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Mol Microbiol. 1993 Feb;7(4):555-62.

Characterization of a virG mutation that confers constitutive virulence gene expression in Agrobacterium.

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Department of Microbiology, University of Washington, Seattle 98195.


Transformation of plants by Agrobacterium tumefaciens is mediated by a set of virulence (vir) genes that are specifically induced by plant signal molecules through the VirA/VirG two-component regulatory system. The plant signal is transmitted from VirA to VirG by a cascade of phosphorylation reactions followed by the sequence-specific DNA binding of the VirG protein to the vir gene promoters which then activates their transcription. In this report, we describe a VirG mutant which is able to activate vir gene expression independently of the VirA molecule and the two plant signal molecules, acetosyringone and monosaccharides. A strain of Agrobacterium containing this virG gene but lacking a functional virA gene was able to induce tumours on all three plants that were tested. A single amino acid change of asparagine (N) to aspartate (D) at position 54, adjacent to the site of VirG phosphorylation, aspartate 52, resulted in this constitutive phenotype. In vitro phosphorylation experiments showed that the mutant protein cannot be phosphorylated by VirA, suggesting that the negative charge resulting from the N to D switch mimics the phosphorylated conformation of the VirG molecule. The same amino acid change in the virG gene of the supervirulent strain A281 also resulted in a constitutive phenotype. However, the vir genes were not induced to high levels when compared with the levels of the constitutive virG of strain A348.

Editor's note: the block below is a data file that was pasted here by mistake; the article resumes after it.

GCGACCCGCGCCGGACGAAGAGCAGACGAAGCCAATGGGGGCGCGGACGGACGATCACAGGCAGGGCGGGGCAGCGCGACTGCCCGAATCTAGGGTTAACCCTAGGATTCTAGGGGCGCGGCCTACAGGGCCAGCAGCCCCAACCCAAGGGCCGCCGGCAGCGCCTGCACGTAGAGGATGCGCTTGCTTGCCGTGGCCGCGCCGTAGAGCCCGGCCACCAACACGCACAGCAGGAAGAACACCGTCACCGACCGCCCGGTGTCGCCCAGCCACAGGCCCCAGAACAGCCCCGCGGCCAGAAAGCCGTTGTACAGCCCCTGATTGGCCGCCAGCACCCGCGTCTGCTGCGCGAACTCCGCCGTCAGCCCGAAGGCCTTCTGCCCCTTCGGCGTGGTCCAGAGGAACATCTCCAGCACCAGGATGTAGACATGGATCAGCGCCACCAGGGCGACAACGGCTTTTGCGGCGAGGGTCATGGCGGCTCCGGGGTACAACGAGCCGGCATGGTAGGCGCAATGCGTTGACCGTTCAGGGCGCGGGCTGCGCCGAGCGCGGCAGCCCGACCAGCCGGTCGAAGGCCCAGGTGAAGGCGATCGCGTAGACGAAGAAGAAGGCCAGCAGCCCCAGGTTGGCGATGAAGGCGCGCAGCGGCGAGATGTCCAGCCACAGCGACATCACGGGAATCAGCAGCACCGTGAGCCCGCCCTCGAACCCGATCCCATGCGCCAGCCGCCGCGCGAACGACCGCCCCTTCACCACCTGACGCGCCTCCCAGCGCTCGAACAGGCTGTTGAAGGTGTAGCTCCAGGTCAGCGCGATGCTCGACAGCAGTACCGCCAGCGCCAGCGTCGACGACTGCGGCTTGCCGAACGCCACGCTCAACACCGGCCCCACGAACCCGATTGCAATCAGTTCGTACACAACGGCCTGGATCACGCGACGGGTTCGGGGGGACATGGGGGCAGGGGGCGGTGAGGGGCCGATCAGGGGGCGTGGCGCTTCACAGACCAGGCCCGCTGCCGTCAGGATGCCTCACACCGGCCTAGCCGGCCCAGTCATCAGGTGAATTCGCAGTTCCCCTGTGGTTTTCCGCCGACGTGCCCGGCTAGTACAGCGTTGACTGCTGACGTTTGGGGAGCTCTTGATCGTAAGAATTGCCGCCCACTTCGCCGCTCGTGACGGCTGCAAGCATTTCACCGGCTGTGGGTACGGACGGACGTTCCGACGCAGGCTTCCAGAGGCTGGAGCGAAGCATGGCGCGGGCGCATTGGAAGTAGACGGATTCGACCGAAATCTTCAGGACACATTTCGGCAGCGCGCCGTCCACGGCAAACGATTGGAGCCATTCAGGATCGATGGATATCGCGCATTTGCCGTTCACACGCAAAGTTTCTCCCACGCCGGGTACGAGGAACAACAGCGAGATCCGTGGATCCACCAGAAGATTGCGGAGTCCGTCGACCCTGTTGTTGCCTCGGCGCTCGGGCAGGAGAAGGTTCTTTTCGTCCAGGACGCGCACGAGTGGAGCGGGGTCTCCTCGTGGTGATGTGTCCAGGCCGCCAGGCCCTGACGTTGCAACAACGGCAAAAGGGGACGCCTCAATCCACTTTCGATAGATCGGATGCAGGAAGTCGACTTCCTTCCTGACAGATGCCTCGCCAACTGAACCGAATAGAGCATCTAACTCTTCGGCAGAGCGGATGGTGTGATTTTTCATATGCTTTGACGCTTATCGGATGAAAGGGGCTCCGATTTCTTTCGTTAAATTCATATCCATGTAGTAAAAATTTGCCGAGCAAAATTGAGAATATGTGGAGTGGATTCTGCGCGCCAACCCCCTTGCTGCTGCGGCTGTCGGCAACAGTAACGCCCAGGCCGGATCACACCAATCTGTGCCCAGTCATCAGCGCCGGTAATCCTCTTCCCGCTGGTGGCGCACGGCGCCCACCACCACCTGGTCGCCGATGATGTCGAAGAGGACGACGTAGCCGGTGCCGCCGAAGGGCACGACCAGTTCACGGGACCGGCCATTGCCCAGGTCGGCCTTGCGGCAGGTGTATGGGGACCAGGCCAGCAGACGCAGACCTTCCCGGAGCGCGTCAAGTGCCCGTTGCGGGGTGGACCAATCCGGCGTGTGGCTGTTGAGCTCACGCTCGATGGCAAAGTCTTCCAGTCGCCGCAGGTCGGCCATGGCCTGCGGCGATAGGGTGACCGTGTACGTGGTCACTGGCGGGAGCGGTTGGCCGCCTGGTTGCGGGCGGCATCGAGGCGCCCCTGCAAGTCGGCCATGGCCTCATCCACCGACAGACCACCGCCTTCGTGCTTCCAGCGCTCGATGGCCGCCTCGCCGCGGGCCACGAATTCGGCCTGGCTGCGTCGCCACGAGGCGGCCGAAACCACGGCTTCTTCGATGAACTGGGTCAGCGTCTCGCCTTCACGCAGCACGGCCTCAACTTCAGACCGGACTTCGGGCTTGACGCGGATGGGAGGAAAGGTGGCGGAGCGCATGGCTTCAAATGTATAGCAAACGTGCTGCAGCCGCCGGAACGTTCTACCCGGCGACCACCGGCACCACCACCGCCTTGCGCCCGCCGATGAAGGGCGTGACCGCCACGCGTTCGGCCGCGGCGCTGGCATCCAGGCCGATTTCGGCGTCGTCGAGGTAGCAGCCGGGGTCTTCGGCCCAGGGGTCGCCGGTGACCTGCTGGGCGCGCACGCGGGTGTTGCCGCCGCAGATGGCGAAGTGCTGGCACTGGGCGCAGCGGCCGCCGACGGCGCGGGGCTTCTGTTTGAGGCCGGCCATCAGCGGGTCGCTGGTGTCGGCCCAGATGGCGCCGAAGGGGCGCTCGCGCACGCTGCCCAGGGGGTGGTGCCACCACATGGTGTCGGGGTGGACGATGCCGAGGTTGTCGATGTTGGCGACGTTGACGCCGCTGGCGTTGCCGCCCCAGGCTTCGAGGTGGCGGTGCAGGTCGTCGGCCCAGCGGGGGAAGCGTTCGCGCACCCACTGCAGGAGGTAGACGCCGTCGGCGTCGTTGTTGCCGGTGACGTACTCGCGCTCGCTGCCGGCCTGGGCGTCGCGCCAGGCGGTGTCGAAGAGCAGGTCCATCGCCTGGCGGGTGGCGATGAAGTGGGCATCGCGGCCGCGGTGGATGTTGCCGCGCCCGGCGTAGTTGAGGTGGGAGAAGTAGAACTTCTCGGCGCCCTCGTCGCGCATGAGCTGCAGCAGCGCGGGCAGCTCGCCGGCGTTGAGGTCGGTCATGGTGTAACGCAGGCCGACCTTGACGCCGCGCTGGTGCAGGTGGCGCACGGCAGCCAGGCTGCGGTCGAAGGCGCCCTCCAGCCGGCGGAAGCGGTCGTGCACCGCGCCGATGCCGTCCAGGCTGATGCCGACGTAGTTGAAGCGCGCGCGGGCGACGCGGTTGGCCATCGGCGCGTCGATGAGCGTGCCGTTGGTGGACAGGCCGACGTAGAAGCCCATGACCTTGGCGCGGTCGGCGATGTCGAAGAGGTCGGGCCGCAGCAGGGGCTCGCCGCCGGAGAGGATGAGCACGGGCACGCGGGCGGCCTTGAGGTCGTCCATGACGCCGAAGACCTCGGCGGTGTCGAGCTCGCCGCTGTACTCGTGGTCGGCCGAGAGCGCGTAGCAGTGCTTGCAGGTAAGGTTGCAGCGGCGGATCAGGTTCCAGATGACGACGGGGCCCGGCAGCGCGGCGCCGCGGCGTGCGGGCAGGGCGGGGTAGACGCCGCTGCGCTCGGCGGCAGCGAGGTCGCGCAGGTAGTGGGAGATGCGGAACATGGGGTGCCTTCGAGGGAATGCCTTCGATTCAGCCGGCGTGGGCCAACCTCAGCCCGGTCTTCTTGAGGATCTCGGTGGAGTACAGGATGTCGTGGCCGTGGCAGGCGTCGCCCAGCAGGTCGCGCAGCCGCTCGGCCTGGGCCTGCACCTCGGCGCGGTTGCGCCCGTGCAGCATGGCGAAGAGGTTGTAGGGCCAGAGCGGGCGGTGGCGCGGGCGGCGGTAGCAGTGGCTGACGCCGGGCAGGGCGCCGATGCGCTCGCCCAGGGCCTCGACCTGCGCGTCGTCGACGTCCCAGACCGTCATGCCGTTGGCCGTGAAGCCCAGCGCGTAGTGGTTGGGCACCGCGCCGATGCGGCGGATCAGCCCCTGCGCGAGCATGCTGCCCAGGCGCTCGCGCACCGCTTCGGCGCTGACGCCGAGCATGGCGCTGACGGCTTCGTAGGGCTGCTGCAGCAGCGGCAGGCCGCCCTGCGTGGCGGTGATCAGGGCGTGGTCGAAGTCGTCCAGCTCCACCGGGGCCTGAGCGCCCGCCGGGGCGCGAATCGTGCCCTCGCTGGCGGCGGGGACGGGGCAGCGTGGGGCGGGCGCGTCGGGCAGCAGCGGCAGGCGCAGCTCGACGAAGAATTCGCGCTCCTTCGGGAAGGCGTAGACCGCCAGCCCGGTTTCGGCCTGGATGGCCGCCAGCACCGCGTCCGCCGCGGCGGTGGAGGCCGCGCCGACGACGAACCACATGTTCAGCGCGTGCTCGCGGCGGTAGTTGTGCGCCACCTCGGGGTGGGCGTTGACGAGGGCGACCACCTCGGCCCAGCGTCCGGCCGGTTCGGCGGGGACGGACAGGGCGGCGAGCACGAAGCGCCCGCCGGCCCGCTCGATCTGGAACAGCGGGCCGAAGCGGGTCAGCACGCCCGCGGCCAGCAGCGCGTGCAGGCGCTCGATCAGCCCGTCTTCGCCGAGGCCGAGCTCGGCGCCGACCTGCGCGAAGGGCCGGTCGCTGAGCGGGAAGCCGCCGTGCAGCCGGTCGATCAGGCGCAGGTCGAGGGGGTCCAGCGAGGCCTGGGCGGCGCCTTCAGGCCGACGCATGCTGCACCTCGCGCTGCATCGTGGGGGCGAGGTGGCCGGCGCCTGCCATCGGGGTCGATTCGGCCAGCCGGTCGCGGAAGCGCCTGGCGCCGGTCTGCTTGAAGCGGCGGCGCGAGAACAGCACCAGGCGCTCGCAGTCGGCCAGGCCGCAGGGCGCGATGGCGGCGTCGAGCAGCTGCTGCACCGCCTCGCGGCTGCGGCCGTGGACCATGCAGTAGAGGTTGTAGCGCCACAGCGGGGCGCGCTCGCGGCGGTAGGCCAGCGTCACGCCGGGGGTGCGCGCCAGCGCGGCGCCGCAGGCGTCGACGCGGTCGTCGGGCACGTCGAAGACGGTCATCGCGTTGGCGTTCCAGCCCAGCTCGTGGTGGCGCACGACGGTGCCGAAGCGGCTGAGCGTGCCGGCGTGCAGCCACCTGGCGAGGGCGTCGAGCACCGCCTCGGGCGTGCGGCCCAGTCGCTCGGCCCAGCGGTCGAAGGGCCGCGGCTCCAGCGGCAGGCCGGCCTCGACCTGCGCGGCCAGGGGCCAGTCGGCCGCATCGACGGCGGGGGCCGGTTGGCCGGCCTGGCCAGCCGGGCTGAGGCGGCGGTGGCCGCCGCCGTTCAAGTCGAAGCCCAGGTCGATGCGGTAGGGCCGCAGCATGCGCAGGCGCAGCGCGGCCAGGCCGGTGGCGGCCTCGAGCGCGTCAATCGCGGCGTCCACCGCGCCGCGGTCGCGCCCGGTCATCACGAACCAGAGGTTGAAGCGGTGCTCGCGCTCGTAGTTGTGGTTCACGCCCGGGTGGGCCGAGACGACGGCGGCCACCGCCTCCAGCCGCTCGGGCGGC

[Indexed for MEDLINE]

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